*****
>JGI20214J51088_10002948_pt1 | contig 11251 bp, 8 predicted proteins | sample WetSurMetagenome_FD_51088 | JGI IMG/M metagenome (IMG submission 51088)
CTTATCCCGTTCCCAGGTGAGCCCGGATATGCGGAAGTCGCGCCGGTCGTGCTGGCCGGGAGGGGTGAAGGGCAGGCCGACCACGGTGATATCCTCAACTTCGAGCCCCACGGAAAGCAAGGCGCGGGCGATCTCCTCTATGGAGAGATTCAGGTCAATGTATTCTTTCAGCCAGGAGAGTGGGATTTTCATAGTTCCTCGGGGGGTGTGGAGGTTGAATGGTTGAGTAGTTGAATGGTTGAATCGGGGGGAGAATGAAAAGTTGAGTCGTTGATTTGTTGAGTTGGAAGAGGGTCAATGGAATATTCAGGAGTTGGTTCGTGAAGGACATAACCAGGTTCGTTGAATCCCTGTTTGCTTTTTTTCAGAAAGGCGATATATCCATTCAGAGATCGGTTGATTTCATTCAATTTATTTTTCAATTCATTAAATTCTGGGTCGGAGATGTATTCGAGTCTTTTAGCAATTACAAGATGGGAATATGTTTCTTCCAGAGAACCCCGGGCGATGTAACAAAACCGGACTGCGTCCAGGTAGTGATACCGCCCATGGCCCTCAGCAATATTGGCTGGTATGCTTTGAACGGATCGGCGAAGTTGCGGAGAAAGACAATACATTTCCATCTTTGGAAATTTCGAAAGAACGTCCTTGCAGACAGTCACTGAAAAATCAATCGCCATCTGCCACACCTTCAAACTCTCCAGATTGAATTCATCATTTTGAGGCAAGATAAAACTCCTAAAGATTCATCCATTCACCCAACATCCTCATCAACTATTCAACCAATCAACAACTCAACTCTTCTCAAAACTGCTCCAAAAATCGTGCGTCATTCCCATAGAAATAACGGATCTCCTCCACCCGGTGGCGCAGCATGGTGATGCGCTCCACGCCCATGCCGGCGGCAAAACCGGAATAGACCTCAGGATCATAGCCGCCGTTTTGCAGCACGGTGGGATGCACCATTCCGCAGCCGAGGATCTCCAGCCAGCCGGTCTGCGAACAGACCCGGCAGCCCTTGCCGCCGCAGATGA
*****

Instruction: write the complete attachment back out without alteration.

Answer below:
>JGI20214J51088_10002948_pt1 | contig 11251 bp, 8 predicted proteins | sample WetSurMetagenome_FD_51088 | JGI IMG/M metagenome (IMG submission 51088)
CTTATCCCGTTCCCAGGTGAGCCCGGATATGCGGAAGTCGCGCCGGTCGTGCTGGCCGGGAGGGGTGAAGGGCAGGCCGACCACGGTGATATCCTCAACTTCGAGCCCCACGGAAAGCAAGGCGCGGGCGATCTCCTCTATGGAGAGATTCAGGTCAATGTATTCTTTCAGCCAGGAGAGTGGGATTTTCATAGTTCCTCGGGGGGTGTGGAGGTTGAATGGTTGAGTAGTTGAATGGTTGAATCGGGGGGAGAATGAAAAGTTGAGTCGTTGATTTGTTGAGTTGGAAGAGGGTCAATGGAATATTCAGGAGTTGGTTCGTGAAGGACATAACCAGGTTCGTTGAATCCCTGTTTGCTTTTTTTCAGAAAGGCGATATATCCATTCAGAGATCGGTTGATTTCATTCAATTTATTTTTCAATTCATTAAATTCTGGGTCGGAGATGTATTCGAGTCTTTTAGCAATTACAAGATGGGAATATGTTTCTTCCAGAGAACCCCGGGCGATGTAACAAAACCGGACTGCGTCCAGGTAGTGATACCGCCCATGGCCCTCAGCAATATTGGCTGGTATGCTTTGAACGGATCGGCGAAGTTGCGGAGAAAGACAATACATTTCCATCTTTGGAAATTTCGAAAGAACGTCCTTGCAGACAGTCACTGAAAAATCAATCGCCATCTGCCACACCTTCAAACTCTCCAGATTGAATTCATCATTTTGAGGCAAGATAAAACTCCTAAAGATTCATCCATTCACCCAACATCCTCATCAACTATTCAACCAATCAACAACTCAACTCTTCTCAAAACTGCTCCAAAAATCGTGCGTCATTCCCATAGAAATAACGGATCTCCTCCACCCGGTGGCGCAGCATGGTGATGCGCTCCACGCCCATGCCGGCGGCAAAACCGGAATAGACCTCAGGATCATAGCCGCCGTTTTGCAGCACGGTGGGATGCACCATTCCGCAGCCGAGGATCTCCAGCCAGCCGGTCTGCGAACAGACCCGGCAGCCCTTGCCGCCGCAGATGA